Bell’s century at Nagpur was crucial for the match and England’s series victory, but I do not believe it was a turning point for the player. I have reconciled myself to Bell as a very good international (Test and ODI) batsman. I believe he has peaked, or reached the plateau of his level of accomplishment. He’s a pleasure to watch and regularly capitalises on favourable situations from the late middle-order. I don’t expect him to dominate a major series or change the flow of too many contests and I know from time-to-time he’ll be flakey when what the team needs is grit. He would get a place at number five in almost all of the England teams I have watched in the last three decades. Bell is really very good, and that’s good enough.

There is an intriguing possibility that could, however, demand a thorough re-evaluation of Bell’s contribution. My recall of the situation is poor, but a few years ago Bell was captain of either Warwickshire or the England Lions, or possibly both. A cricket correspondent (not sure who) reported that Bell had led his team in the field and throughout the match in the most imaginative way – and successfully – quite at odds with England’s drilled approach. I am not sure where Bell currently is in the England captaincy succession. Alastair Cook, Bell’s junior, has begun his captaincy with notable success. Joe Root has been given princely duties as Lions Captain. But Andrew Strauss was never England’s first choice captain. It was events that had him elevated. Allying Bell’s batting record with a leadership role, however unlikely the latter, would make him bullet proof.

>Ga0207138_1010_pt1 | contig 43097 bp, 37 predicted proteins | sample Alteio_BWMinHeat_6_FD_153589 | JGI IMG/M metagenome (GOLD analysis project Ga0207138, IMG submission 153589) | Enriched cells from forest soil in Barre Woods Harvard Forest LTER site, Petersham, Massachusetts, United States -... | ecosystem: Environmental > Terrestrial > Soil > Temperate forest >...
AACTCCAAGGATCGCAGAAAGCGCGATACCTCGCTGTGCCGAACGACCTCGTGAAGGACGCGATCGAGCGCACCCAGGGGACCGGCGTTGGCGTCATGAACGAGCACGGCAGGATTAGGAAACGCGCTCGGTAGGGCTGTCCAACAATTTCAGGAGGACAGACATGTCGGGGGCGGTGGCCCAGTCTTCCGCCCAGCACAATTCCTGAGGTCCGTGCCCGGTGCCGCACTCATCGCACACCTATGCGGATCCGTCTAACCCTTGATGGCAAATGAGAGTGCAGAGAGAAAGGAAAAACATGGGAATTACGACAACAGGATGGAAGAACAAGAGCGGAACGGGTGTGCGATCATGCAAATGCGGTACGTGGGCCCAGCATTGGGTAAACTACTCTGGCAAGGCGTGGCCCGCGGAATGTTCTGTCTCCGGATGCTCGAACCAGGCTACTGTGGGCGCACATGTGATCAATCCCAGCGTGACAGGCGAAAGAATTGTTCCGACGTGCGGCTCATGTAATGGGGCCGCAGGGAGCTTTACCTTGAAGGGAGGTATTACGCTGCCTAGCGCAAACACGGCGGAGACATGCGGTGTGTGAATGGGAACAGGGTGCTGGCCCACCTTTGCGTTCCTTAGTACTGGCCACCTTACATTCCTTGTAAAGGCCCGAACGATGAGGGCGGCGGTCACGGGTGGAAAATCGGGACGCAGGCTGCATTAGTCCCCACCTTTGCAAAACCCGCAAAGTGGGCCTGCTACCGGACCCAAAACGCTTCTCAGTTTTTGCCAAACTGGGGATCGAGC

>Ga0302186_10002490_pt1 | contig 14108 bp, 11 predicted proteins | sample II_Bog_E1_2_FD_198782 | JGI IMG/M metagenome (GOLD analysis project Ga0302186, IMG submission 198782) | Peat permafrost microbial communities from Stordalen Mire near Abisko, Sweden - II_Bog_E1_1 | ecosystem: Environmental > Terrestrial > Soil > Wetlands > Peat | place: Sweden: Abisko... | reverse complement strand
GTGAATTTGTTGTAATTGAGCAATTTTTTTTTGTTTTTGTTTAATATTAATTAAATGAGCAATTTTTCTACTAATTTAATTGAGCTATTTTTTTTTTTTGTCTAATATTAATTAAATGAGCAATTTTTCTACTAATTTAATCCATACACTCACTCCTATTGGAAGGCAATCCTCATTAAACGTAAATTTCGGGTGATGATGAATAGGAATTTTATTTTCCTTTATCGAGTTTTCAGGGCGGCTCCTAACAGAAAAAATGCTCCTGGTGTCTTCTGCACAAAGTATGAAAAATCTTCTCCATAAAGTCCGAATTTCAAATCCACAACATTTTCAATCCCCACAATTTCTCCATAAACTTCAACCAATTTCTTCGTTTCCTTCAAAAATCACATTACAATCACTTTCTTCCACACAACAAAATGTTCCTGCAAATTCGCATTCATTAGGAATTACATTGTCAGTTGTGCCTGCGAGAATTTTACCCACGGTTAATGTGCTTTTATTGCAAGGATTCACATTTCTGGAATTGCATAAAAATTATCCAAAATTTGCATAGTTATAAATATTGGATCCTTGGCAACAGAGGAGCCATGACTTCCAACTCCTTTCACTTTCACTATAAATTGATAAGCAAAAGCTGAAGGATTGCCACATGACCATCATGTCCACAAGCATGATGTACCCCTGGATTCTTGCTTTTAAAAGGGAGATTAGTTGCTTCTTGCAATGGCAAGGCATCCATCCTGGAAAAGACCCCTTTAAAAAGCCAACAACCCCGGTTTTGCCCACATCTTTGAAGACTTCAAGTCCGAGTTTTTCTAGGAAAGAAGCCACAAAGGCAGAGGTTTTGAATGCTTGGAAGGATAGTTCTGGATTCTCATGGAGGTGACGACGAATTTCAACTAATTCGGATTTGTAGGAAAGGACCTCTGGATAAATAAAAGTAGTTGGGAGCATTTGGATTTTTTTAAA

So I am comfortable with the Ian Bell of now having a continuing role in the England side. I think that’s the trick to enjoying his contribution and not being seduced by notions of what he might, but never really could, be. But in settling dean jonesfor this, we open up the possibility that the arrival of a steely middle-order finisher could force the selectors to decide whether the very good Bell is better for the team than a quite different alternative. The Australian selectors made just that kind of decision in 1992 when they stood down a player aged 31 with eleven test centuries and an average of 46. Dean Jones didn’t play Test cricket again.